John, a 45 year old minority, is an employee in a private sector organization. He would like to file a discrimination complaint against his employer. What should he do?
For many employees in the United States like John, there is a need to demystify the legal process so that they can take the right course of action. The U.S. Equal Employment Opportunity Commission (EEOC) avers that any individual with the belief that there has been a violation of his employment rights may file a charge of discrimination against the EEOC. In fact, aside from John himself, another individual, organization, or agency may file in his behalf so that John’s identity would be protected.
It is imperative to understand how the litigation process in United States courts is referred to as an “adversarial” system. The adversarial nature is because of the reliance on the litigants to present their dispute before a neutral fact-finder, according to the US Courts website. By analogy, this neutral fact-finder for employment cases is the EEOC, by virtue of the powers vested in it by Title VII of the Civil Rights Act of 1964. On what ground is John planning to file his complaint? He can choose from several laws but for the purposes of this discussion, what may be relevant to John’s case are Title VII and the Age Discrimination and Employment Act.
Title VII of The Civil Rights Act of 1964
This Act was landmark legislation in creating the Equal Employment Opportunity Commission, in eliminating race segregation and discrimination based on sex. The principle of “promotion from within” is invoked in equity since employers had already taken advantage of incumbent minority and female employees by using them in segregated jobs and often in depressed pay rates (Blumrosen, 1993, p. 74).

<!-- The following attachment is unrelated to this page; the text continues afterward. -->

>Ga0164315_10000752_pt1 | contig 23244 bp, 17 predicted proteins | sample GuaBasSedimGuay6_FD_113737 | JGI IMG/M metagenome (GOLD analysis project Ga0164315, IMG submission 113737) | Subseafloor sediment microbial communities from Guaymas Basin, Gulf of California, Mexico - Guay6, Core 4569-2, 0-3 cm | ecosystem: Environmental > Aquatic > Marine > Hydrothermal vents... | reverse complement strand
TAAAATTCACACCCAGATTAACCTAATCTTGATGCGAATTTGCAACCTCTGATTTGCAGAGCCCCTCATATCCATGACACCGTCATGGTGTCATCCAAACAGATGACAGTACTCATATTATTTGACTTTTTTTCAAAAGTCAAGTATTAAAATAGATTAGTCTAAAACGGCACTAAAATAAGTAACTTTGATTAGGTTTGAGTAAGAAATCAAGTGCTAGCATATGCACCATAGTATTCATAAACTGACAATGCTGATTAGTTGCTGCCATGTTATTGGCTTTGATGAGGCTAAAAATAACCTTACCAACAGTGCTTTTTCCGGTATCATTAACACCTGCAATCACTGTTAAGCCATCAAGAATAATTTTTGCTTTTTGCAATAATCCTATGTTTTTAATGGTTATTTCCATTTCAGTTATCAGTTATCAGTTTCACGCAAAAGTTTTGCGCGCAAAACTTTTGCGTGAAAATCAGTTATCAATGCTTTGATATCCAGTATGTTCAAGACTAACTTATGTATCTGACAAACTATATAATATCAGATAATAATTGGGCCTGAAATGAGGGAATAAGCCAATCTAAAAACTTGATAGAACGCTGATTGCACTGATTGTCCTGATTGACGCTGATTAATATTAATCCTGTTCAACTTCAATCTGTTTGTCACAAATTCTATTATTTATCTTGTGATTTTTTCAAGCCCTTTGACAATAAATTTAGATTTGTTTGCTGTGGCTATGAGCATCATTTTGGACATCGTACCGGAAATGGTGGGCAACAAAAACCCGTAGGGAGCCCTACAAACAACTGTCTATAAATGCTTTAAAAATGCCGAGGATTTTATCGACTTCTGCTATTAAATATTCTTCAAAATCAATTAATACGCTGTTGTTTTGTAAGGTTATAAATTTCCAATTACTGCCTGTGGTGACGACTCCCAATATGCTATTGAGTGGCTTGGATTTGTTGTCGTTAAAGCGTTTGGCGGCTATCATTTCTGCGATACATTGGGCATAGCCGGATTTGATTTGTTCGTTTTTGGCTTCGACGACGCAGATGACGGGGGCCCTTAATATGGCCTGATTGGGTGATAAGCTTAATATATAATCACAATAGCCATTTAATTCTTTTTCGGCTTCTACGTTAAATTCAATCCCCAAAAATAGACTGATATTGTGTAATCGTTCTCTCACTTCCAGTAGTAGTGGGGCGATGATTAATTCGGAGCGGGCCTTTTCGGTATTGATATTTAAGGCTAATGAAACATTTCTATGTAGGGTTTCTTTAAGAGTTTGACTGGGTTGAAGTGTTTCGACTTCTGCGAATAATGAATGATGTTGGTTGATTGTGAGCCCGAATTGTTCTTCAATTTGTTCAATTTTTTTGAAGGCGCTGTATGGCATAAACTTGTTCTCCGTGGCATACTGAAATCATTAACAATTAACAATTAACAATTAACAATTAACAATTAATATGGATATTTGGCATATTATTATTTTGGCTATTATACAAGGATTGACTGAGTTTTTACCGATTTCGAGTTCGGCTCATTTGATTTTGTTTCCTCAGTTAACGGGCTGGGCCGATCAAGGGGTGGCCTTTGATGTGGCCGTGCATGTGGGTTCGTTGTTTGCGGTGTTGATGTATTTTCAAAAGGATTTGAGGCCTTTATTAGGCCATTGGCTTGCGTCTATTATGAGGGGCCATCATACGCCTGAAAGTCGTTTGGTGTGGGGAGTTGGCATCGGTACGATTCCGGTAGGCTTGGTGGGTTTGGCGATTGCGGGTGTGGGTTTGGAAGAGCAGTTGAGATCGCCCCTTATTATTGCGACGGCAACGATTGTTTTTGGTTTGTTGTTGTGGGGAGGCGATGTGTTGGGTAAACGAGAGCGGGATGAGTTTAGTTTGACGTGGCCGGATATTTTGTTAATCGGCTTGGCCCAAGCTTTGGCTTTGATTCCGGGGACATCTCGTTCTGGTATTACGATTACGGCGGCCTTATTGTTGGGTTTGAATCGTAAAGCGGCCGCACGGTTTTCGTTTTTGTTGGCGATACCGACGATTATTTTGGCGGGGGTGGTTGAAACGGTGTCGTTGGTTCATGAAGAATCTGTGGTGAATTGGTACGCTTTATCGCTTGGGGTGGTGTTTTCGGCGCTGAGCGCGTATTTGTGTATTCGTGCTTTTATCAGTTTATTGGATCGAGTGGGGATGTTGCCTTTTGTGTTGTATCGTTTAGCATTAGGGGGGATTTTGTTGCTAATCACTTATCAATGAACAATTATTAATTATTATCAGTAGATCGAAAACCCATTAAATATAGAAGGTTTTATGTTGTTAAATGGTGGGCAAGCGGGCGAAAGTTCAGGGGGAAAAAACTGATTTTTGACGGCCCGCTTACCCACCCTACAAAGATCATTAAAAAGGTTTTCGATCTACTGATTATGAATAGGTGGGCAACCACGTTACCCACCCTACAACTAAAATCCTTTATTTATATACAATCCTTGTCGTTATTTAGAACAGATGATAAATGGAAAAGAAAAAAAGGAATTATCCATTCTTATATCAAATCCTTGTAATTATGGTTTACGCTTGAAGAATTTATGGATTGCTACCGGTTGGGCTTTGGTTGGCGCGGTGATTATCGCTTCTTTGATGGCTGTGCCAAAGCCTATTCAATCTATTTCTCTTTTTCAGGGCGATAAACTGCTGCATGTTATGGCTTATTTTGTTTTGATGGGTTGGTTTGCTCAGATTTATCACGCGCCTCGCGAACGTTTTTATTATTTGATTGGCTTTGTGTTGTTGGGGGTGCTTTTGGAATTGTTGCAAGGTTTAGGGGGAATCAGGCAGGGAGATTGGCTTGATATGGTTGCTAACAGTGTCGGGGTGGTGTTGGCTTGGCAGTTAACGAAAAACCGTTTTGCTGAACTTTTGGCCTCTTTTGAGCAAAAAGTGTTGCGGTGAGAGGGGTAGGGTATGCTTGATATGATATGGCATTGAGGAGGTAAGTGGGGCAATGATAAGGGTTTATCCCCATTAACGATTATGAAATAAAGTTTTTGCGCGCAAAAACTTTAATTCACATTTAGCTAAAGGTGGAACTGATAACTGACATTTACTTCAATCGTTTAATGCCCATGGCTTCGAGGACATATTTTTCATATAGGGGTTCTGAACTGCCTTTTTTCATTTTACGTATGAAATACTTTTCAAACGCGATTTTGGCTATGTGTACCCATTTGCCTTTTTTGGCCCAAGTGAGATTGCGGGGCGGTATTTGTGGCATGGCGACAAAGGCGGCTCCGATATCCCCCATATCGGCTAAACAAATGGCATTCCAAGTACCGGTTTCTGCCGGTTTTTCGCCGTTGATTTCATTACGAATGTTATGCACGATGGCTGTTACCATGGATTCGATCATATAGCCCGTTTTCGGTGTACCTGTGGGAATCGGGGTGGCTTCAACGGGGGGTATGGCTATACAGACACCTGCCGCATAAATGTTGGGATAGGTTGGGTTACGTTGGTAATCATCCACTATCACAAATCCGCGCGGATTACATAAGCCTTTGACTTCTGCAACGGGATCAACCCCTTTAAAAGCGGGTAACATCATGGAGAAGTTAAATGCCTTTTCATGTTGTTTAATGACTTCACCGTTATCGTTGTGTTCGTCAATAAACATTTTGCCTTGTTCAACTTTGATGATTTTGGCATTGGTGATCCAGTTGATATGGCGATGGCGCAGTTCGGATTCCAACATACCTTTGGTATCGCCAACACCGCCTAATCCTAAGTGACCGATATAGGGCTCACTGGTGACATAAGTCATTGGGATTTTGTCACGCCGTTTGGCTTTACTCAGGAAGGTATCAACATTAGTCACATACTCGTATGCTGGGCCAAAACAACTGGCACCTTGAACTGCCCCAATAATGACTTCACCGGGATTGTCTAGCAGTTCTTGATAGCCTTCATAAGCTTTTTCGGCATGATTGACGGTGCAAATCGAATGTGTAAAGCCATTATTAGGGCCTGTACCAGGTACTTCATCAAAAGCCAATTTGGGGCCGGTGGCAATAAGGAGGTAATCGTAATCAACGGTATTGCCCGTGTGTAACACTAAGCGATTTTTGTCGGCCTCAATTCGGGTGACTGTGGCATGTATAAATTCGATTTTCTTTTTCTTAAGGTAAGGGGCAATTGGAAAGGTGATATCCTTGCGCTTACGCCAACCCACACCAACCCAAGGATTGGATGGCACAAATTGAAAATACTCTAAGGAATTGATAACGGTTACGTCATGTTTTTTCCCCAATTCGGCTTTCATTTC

The Age Discrimination in Employment Act of 1967 (ADEA)
For persons aged 40 or over, the ADEA prohibits employment discrimination. Sec.623 provides for specific prohibitions against: discrimination in terms of hiring, promotions, wage and retiree health benefits(including a system to calculate the fees and ages); mandatory retirement; and publication of age preferences and limitations in advertisements for hiring.
Equal Employment Opportunity Commission (EEOC)
SEC. 705 of the Civil Rights Act of 1964 provides for the creation, composition, duties, quasi-judicial functions and powers and of the EEOC. Corollary to this is Sec. 706 on the prevention of the unlawful employment practices, formulating the procedure for filing civil actions under the Commission. Pursuant to this, John may file a charge in person or by mail at the EEOC office.